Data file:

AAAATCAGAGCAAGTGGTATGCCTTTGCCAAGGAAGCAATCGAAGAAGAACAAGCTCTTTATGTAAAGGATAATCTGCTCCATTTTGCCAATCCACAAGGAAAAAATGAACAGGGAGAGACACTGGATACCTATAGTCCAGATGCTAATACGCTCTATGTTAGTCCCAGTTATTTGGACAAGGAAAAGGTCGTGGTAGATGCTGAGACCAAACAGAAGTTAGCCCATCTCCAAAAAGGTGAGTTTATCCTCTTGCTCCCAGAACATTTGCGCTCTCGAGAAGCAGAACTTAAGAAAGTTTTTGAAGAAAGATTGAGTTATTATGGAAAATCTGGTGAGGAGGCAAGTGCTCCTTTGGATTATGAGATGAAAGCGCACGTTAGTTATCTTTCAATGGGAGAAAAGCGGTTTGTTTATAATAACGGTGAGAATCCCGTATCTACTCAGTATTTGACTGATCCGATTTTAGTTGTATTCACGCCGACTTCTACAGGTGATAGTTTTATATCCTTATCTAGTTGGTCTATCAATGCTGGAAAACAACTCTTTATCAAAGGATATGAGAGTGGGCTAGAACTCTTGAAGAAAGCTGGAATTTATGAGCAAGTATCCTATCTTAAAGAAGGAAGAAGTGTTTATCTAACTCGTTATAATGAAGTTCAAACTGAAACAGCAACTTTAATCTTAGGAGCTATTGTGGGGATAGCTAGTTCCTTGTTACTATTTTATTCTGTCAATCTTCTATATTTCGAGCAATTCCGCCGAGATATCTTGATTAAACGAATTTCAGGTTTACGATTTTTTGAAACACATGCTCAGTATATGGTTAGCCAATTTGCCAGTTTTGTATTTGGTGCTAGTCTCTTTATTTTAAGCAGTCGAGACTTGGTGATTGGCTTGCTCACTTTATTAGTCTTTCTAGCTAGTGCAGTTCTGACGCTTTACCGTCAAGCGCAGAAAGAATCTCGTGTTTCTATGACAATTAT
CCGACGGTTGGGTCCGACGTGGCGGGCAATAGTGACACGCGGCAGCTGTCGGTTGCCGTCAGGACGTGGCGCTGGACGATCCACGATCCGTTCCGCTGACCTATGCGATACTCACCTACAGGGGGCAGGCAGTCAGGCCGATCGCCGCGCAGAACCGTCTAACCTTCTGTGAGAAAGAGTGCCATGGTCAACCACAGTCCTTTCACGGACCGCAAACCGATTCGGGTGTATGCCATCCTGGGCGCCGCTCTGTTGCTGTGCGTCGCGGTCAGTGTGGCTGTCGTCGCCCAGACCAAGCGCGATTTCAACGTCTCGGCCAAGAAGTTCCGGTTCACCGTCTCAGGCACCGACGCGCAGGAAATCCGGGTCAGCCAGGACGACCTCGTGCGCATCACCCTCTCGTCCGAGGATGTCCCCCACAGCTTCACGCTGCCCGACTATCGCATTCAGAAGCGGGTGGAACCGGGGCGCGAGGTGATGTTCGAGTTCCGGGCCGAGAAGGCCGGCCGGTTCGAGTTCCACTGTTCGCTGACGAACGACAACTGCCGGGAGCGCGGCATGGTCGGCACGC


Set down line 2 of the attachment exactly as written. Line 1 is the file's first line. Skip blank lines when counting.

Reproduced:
CCGACGGTTGGGTCCGACGTGGCGGGCAATAGTGACACGCGGCAGCTGTCGGTTGCCGTCAGGACGTGGCGCTGGACGATCCACGATCCGTTCCGCTGACCTATGCGATACTCACCTACAGGGGGCAGGCAGTCAGGCCGATCGCCGCGCAGAACCGTCTAACCTTCTGTGAGAAAGAGTGCCATGGTCAACCACAGTCCTTTCACGGACCGCAAACCGATTCGGGTGTATGCCATCCTGGGCGCCGCTCTGTTGCTGTGCGTCGCGGTCAGTGTGGCTGTCGTCGCCCAGACCAAGCGCGATTTCAACGTCTCGGCCAAGAAGTTCCGGTTCACCGTCTCAGGCACCGACGCGCAGGAAATCCGGGTCAGCCAGGACGACCTCGTGCGCATCACCCTCTCGTCCGAGGATGTCCCCCACAGCTTCACGCTGCCCGACTATCGCATTCAGAAGCGGGTGGAACCGGGGCGCGAGGTGATGTTCGAGTTCCGGGCCGAGAAGGCCGGCCGGTTCGAGTTCCACTGTTCGCTGACGAACGACAACTGCCGGGAGCGCGGCATGGTCGGCACGC